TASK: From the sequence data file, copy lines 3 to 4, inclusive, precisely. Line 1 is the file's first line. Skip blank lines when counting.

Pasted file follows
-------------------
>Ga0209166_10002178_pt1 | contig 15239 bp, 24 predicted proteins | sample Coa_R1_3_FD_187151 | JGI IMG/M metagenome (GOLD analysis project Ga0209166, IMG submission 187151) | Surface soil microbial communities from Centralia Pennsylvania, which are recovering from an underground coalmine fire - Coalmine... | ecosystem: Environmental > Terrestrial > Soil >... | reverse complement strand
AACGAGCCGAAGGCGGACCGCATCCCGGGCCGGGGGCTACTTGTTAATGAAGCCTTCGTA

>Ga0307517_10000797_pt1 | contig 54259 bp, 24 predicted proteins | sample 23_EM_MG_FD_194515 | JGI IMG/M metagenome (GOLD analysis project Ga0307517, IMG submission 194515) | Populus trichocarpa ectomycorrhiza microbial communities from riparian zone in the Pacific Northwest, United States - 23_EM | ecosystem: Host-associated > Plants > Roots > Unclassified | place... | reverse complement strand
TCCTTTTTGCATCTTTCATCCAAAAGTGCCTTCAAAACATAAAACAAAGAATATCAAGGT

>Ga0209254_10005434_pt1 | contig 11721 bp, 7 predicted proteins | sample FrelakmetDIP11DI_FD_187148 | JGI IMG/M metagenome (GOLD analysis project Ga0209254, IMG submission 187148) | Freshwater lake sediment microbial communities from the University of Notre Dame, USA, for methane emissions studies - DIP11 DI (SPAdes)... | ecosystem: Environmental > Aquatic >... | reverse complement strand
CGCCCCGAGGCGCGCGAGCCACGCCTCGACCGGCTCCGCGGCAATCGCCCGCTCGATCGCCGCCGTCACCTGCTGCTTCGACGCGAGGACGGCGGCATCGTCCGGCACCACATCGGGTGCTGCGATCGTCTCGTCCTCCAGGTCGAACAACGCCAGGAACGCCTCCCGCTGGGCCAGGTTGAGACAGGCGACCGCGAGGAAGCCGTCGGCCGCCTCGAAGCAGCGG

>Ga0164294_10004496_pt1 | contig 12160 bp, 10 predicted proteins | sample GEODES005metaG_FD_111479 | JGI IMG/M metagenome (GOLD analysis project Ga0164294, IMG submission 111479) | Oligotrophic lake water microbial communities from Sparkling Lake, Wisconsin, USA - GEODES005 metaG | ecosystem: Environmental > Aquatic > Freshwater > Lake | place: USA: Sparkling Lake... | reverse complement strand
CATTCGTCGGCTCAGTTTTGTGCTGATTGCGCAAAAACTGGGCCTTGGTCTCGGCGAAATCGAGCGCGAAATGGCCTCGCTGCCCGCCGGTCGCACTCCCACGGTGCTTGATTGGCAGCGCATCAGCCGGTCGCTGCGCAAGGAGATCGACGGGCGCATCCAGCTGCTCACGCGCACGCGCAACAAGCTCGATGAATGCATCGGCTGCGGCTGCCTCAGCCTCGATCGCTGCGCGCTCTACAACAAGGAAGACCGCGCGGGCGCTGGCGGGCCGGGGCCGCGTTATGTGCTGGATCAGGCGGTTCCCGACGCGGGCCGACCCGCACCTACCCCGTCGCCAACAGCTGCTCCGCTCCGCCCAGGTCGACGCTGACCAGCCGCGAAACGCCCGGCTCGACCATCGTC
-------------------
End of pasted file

>Ga0307517_10000797_pt1 | contig 54259 bp, 24 predicted proteins | sample 23_EM_MG_FD_194515 | JGI IMG/M metagenome (GOLD analysis project Ga0307517, IMG submission 194515) | Populus trichocarpa ectomycorrhiza microbial communities from riparian zone in the Pacific Northwest, United States - 23_EM | ecosystem: Host-associated > Plants > Roots > Unclassified | place... | reverse complement strand
TCCTTTTTGCATCTTTCATCCAAAAGTGCCTTCAAAACATAAAACAAAGAATATCAAGGT